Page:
The website of Russian state news agency Sputnik has been blocked in Turkey, its Turkish editor-in-chief said on Friday, shortly after President Vladimir Putin made comments critical of Turkey's leaders.
The move is likely to further strain relations between Moscow and Ankara after Turkey shot down a Russian warplane last year.
"There is no access to Sputniknews.com and sub-domains from Turkey. We've sent a letter to the regulatory agency asking for the reasons. We were not expecting a ban at all," Mahir Boztepe told Reuters.
No one was available for comment at Turkey's telecoms and internet regulatory agencies. However, the internet regulator's website said that an "administration measure" had been taken against Sputniknews.com. Such measures are commonly used when authorities wish to block access to websites in Turkey.
In Moscow, Sputnik's top editor, Margarita Simonyan, described the blocking as "a further act of harsh censorship" in Turkey and said the site had been blocked late on Thursday, hours after Putin made his critical comments.
"We have problems with some political leaders [in Turkey] whose behavior, actions we consider inappropriate," Putin said in a televised national phone-in.
Sputnik was set up in 2014 to help disseminate Russia's views abroad. It is part of the sprawling state media holding company Rossiya Segodnya.
Turkey has shut or confiscated several newspapers over the past year and has also sometimes blocked access to social media sites including Twitter and Facebook, often due to images or other content being shared.
Relations between the former Cold War rivals hit their worst level in recent memory after Turkey shot down a Russian warplane over Syria in November, saying it had strayed into Turkish air space. In the Syrian civil war Moscow has backed its longtime ally, Syrian President Bashar al-Assad, while Turkey says Assad is a dictator who needs to be removed.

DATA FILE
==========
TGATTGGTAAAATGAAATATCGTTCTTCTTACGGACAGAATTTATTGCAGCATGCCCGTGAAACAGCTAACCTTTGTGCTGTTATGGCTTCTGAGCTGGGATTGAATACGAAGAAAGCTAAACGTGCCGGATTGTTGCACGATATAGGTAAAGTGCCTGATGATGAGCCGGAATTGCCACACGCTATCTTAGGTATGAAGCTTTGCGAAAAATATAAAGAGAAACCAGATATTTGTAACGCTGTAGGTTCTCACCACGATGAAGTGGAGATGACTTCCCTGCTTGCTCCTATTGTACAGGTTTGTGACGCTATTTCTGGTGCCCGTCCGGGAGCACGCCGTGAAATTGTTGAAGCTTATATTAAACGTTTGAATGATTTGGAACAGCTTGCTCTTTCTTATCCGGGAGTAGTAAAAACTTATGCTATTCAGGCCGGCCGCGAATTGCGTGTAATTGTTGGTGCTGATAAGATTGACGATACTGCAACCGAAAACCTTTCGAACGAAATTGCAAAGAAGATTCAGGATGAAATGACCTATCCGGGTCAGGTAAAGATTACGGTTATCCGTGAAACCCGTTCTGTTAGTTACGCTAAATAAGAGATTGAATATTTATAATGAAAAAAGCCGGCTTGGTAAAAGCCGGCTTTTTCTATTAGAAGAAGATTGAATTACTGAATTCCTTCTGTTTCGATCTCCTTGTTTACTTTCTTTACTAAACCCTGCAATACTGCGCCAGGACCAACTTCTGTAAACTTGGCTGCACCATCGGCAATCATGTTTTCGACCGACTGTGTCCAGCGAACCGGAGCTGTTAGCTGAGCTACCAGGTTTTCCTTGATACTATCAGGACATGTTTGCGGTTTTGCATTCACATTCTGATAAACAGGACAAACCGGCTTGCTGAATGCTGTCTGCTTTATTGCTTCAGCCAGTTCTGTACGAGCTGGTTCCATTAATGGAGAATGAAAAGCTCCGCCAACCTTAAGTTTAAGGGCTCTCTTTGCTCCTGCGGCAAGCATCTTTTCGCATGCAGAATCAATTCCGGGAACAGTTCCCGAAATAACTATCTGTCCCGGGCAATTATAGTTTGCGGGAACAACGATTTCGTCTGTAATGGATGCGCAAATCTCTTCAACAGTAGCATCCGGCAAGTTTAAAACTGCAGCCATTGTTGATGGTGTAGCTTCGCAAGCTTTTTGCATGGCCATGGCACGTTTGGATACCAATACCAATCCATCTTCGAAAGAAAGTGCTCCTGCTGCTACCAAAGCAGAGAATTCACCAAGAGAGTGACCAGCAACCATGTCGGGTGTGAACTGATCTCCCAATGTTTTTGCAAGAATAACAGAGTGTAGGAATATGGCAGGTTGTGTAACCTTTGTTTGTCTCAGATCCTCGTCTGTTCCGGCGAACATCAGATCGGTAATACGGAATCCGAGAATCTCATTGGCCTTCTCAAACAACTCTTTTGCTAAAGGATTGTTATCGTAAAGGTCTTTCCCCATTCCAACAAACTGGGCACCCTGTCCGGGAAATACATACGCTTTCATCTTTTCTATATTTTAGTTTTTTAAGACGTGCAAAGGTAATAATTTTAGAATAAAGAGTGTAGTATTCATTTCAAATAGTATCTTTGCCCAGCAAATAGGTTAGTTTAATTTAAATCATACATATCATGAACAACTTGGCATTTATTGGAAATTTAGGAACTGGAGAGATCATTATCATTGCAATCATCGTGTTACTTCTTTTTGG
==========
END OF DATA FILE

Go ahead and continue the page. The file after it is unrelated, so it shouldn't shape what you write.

Following the warplane incident, Putin imposed sanctions on Turkey and trade between the two countries has dived.
Russian state media have adopted a hostile tone towards Ankara. Last month the Komsomolskaya Pravda mass-market tabloid ran a report headlined "Turkey never was and never will be a friend of Russia".
Human rights groups and some Turkish media decry what they say has been an unprecedented crackdown on opposition voices in Turkey. The European Union, which Ankara aspires to join, has also expressed concerns over media freedoms in Turkey.
As well as shutting down or taking over several opposition newspapers in recent months, Turkish authorities have also taken broadcasters off the air accusing them of terrorist activities, while critical academics have been detained under broad anti-terrorism laws.
Last month an Ankara court ordered a ban on access to both Twitter and Facebook after the social media networks allowed the sharing of images from a car bombing in the capital.